Even with all the dysfunction and upheaval in Ashburn over the years, the only time Washington has been in line for a top-four pick without a trade this century was 2010, when it selected tackle Trent Williams at No. 4. You have to go back to 1994 and 1995 — hello, Heath Shuler and Michael Westbrook! — to find a situation when Washington had top-four picks in consecutive years.

So, then, get it right — or else. The other options — taking Young or trading back — have merit. But both are tied to the assessment of Haskins. In its latest mock draft, analytics website Pro Football Focus — which previously advocated for Washington to take Tagovailoa — predicted not only that the Miami Dolphins, loaded with three first-round picks, would trade up to No. 2 and send Washington two first-rounders and an early second-rounder but that Washington would still end up with Young at No. 5. That’s quite a haul, a dream scenario for Rivera.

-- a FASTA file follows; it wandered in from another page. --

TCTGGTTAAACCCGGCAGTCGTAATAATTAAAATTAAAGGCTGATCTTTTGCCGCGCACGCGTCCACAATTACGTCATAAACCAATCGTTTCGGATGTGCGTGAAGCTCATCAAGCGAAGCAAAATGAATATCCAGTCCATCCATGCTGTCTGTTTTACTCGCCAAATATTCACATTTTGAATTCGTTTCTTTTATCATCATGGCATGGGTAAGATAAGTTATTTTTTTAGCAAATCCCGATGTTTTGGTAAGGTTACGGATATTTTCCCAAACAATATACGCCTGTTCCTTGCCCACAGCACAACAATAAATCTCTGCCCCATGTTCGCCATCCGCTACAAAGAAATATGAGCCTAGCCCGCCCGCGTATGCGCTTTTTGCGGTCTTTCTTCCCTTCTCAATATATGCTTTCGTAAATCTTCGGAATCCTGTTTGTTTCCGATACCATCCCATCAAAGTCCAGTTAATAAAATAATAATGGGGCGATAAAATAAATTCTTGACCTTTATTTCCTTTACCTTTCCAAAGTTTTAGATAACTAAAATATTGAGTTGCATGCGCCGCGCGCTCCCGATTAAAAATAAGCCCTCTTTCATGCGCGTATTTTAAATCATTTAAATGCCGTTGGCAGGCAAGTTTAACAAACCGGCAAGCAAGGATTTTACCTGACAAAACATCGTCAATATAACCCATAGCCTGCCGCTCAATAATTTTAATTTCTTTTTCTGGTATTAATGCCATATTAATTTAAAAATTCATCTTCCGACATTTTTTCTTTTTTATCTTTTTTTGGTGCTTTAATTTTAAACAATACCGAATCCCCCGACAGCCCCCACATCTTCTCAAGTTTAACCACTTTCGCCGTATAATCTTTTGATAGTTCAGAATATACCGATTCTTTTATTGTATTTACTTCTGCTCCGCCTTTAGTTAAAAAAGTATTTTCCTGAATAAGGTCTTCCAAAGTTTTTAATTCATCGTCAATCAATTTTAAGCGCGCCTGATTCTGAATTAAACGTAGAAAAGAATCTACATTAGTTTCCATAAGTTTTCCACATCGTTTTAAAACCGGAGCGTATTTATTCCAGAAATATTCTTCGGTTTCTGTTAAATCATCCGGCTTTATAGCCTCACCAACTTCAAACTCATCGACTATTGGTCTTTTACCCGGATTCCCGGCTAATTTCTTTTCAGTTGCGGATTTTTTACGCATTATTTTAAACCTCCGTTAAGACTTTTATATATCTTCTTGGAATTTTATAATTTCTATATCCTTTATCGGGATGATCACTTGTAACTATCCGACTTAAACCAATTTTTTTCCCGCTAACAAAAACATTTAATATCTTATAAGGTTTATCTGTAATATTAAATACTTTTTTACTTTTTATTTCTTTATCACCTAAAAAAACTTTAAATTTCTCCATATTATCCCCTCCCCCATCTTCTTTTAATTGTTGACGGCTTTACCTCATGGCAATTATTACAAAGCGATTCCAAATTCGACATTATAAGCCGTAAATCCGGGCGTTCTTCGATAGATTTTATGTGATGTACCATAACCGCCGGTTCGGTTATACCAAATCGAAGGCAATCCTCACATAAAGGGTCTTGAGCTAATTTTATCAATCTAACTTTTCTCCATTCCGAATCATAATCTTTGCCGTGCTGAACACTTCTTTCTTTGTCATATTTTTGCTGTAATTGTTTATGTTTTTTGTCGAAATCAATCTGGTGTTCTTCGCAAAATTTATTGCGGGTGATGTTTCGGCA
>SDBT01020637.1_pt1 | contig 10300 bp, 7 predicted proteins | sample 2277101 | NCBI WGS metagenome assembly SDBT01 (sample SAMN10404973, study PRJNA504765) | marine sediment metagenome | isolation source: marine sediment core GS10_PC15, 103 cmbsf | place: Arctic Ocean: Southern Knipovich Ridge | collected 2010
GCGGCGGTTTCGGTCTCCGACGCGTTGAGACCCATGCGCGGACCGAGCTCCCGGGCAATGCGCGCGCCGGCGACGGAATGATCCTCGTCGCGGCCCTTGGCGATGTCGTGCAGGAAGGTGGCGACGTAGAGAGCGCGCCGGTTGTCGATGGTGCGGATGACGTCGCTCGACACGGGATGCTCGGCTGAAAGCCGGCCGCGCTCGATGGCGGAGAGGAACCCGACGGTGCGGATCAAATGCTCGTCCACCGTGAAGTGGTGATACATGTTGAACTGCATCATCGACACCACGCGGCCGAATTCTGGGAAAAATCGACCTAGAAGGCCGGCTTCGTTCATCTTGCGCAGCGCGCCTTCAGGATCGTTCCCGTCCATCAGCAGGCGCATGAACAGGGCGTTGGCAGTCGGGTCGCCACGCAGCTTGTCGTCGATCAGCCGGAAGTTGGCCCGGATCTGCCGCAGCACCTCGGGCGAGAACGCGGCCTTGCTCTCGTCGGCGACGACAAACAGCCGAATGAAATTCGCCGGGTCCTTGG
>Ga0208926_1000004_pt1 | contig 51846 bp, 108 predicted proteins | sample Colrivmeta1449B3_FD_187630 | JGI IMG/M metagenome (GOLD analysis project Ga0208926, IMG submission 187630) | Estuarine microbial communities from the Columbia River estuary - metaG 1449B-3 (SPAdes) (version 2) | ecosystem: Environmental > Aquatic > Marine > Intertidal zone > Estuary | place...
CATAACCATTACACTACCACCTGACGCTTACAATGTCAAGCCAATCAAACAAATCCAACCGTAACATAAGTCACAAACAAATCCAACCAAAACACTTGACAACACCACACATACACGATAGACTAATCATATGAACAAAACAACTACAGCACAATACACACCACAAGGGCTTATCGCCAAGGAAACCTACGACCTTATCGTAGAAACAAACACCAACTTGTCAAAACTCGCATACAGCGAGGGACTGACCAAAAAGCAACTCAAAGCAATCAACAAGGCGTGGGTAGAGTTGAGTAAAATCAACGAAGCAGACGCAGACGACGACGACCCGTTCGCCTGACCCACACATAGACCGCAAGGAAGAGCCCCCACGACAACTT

And yet how much would all those picks matter if they bet on Haskins and got it wrong?

The right choice at quarterback can define a franchise. You could argue that the most impactful defensive player selected in the past decade is J.J. Watt; no one has more tackles for loss in that time. But the Houston Texans didn’t feel like a true threat until Deshaun Watson showed up to play quarterback.